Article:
Tech Facts, Not Myths
In particular, I thought this was interesting.
"Here are a couple of examples that I am personally familiar with, of using far superior 5W30 Resource Conserving Automotive motor oil in wet clutch motorcycles:
A Mechanical Engineer Colleague of mine has a wet clutch 2006 Suzuki GSXR 1000cc Sport Bike with around 7,000 miles on it, at the time of this writing. He is running 5W30 Quaker State Ultimate Durability (often abbreviated as QSUD) synthetic, Resource Conserving Automotive motor oil in it. And he has NOT had any problems at all with the clutch or shifting. At this time, that oil ranks 4th in my Engineering Motor Oil Torture Test, Wear Protection Ranking List, out of 229 motor oils tested so far.
And as a matter of fact, he was so happy with that 5W30 Quaker State Ultimate Durability synthetic, Resource Conserving Automotive motor oil in his Suzuki wet clutch motorcycle, that when he got a new 2018 Yamaha XSR900 Triple wet clutch motorcycle, he used that oil in it as well. So far, his Yamaha has fairly low mileage on it, but he has NOT had any problems at all with the clutch or shifting. He highly recommends using that or similar 5W30 Resource Conserving Automotive motor oil in wet clutch motorcycles.
Simply put, it is NOT true to say that wet clutch motorcycles cannot use 5W30 Resource Conserving Automotive oil. The fact is:
Virtually any wet clutch motorcycle will work just fine with most any automotive oil, including 5W30 Resource Conserving oil, as long as the clutch is in good condition.
Just below is a comparison between the top High Performance Automotive 5W30oils and the motorcycle oils I have tested (the higher the psi, the better the wear protection). Keep in mind, that my Engineering Motor Oil Torture Test determines every oil’s “film strength/load carrying capability/shear resistance value”, which all mean the same thing and exactly apply to motorcycle conditions with the transmission gears sharing the same oil with the engine, and are represented by the psi value posted in my Wear Protection Ranking List.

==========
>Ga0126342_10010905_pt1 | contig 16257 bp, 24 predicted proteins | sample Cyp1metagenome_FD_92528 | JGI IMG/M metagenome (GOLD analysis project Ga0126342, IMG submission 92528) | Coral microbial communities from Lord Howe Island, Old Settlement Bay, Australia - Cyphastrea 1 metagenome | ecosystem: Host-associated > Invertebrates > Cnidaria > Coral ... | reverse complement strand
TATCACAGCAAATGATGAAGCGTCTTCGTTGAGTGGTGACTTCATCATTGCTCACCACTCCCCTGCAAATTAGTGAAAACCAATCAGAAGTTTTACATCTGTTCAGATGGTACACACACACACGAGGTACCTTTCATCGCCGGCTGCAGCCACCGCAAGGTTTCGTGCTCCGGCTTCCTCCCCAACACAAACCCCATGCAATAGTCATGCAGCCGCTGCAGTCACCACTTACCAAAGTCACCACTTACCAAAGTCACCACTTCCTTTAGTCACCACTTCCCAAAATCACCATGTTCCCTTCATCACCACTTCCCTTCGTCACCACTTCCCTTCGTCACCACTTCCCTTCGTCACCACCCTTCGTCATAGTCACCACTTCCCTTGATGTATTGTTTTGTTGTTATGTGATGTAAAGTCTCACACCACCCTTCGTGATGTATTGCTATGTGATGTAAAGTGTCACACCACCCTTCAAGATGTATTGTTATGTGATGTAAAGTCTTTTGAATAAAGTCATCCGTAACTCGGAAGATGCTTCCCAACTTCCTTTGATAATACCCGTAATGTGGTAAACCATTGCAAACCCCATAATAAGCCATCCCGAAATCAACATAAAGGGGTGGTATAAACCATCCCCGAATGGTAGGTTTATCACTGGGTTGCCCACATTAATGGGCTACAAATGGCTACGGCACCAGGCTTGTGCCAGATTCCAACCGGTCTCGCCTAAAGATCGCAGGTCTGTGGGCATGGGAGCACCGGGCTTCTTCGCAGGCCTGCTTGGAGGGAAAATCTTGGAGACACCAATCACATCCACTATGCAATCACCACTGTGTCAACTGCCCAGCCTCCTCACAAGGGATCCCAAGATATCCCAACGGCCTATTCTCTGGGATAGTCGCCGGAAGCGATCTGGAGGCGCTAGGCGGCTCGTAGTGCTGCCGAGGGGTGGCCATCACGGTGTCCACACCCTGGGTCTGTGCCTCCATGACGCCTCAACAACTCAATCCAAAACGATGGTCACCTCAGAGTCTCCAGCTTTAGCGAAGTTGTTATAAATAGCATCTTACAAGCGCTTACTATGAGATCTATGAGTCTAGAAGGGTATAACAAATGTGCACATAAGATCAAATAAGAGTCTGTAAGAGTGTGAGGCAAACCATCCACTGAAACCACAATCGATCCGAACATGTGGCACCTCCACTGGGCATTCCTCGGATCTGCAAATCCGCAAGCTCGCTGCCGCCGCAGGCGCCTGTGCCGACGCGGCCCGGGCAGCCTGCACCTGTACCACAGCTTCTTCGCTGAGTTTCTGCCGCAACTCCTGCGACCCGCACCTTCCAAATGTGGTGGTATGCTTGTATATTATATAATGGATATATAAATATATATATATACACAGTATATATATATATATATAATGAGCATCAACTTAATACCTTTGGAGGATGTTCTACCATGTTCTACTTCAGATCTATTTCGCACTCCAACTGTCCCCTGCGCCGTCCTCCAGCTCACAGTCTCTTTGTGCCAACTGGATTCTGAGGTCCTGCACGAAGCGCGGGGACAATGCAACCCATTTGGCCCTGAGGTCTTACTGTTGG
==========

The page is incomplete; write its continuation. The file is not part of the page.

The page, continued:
Therefore, my testing DOES take into account a motor oil’s capability to withstand with the higher levels of mechanical shearing found in most motorcycle engines. Oils marketed as “Motorcycle Oils” sometimes make claims about their better ability to deal with the higher levels of mechanical shearing found in most motorcycle engines. But, my Engineering Testing shows that those motorcycle oils are only making false advertising claims that do NOT stand up when actually put to the test.
* 5W30 Amsoil Signature Series synthetic “automotive oil” = 134,352 psi, ranked 3rd out of 229 motor oils tested so far.
* 5W30 Quaker State Ultimate Duty synthetic “automotive oil” = 133,125 psi, ranked 4th out of 229 motor oils tested so far.
* 5W30 Motul 300V motorcycle oil = 112,464 psi, ranked 25th
* 10W40 Mobil 1 Racing 4T motorcycle oil = 93,661 psi, ranked 90th
* 20W50 Mobil 1 V-Twin motorcycle oil = 75,855 psi, ranked 163rd
* 10W30 ProHonda HP4S motorcycle oil = 66,852 psi, ranked 205th
* 10W40 Valvoline 4 Stroke motorcycle oil = 65,553 psi, ranked 210th
* 10W40 Spectro Motor-Guard High Performance Motorcycle Oil = 57,977 psi, ranked 224th
As you can see, the best High Performance Automotive oils provide FAR BETTER engine and transmission wear protection than most “motorcycle oils”. And as mentioned above, automotive motor oils also typically provide more HP and better MPG, compared to the lower performing motorcycle oils.
Most motorcycle engines:
* Make far more power per cubic inch, than car engines.
* Rev far higher than car engines.
* Typically get run much harder than most car engines.
*Share the same oil for both the engine and the transmission, which subjects the oil to considerably higher levels of mechanical shearing.
Therefore, I recommend using High Performance Automotive oils in motorcycles, wet clutch or not.
So, at the end of the day, motorcycle owners have to ask themselves if they really want to run a poor performing motorcycle oil in their beloved bike, or if they would be better off using a FAR SUPERIOR High Performance Automotive motor oil? The choice is theirs."